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(The Center Square) – Both chambers of the Virginia General Assembly passed legislation that force landlords to provide payment plans for tenants before they can proceed with evictions.

A tenant who is behind on rent would be able to pay back the debt to a landlord with equal monthly installments over the course of six months or until the rental agreement expires, whichever is less time. Within five days of the landlord providing the payment plan, a tenant would have to provide the first payment or an alternative payment plan acceptable to the landlord.

The monthly installments can include any late fees accrued because of the previous missed payments, but the landlord would not be able to include additional fees to such payments as long as the tenant is paying his or her rent in accordance with the payment plan. If a tenant fails to pay the landlord within the five days or misses a payment while the plan is in effect, the landlord would be allowed to pursue an eviction.

House Bill 5064 and Senate Bill 5088, which would establish the payment plan requirements, would apply only to landlords who own more than four dwelling units or who have at least a 10 percent interest in four dwelling units.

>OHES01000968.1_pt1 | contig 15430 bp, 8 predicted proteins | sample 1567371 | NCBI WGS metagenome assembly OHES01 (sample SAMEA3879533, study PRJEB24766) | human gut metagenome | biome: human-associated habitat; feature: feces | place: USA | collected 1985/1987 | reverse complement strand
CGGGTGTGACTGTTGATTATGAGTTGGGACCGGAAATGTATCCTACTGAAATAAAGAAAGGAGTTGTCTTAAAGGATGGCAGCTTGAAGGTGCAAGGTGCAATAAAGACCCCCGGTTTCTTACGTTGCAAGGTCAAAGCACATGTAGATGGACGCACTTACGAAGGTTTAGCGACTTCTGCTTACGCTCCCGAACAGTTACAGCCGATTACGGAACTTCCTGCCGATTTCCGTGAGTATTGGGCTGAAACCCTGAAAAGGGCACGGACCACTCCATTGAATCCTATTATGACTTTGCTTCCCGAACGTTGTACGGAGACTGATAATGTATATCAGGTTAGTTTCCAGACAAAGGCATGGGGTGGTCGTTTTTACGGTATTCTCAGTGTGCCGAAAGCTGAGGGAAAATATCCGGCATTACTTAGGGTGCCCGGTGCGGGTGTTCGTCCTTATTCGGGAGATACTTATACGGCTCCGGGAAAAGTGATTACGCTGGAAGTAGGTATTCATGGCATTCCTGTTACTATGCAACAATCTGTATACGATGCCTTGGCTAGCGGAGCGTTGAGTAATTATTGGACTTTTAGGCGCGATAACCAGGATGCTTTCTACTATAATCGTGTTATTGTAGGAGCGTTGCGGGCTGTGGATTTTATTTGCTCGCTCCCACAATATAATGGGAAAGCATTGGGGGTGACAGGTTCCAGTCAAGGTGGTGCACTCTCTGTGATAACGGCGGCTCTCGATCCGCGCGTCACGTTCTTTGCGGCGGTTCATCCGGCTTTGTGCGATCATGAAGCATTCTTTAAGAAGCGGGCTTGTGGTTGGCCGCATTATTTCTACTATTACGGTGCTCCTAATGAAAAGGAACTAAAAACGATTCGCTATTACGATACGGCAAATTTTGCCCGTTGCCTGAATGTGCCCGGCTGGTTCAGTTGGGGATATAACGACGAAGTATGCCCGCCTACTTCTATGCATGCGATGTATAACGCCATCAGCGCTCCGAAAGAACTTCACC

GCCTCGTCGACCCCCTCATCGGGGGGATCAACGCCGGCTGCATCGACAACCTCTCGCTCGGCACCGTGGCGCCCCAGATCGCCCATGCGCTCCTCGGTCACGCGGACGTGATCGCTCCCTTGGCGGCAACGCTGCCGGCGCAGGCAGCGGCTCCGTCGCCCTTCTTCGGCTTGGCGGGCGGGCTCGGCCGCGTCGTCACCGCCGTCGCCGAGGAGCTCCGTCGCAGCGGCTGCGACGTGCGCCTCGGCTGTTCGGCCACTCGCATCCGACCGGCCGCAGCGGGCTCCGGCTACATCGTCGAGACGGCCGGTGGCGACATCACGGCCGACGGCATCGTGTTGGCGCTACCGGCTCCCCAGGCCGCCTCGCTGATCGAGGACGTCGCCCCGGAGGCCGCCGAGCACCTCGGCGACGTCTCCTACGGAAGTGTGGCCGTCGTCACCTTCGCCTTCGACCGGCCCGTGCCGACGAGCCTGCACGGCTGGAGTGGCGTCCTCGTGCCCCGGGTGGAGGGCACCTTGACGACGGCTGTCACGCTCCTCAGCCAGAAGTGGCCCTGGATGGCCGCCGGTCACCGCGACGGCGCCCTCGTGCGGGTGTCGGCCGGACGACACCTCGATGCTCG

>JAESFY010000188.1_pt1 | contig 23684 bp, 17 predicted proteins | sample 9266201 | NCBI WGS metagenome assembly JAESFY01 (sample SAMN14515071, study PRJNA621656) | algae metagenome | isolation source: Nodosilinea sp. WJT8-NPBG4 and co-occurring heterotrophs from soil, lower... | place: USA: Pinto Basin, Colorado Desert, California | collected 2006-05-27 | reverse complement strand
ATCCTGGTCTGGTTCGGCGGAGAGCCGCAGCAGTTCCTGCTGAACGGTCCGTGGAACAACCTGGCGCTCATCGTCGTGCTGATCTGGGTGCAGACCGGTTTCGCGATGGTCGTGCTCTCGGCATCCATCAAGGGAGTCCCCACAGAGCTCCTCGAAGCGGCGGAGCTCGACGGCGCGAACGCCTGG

Gov. Ralph Northam is expected to sign the bill, which sunsets July 1, 2021.

Lawmakers also are considering legislation that would prohibit a landlord from taking adverse action against a tenant or denying a rental application solely because of poor credit or an eviction for nonpayment of rent that occurs between March 12, 2020, and 30 days after the governor’s COVID-19 state of emergency ends.

This legislation went to a joint House and Senate conference committee, but lawmakers in both chambers failed to adopt the conference report. If lawmakers come to an agreement in a second conference committee, the legislation will receive another vote in the chambers.

Staff Reporter

Tyler Arnold reports on Virginia and West Virginia for The Center Square. He previously worked for the Cause of Action Institute and has been published in Business Insider, USA TODAY College, National Review Online and the Washington Free Beacon.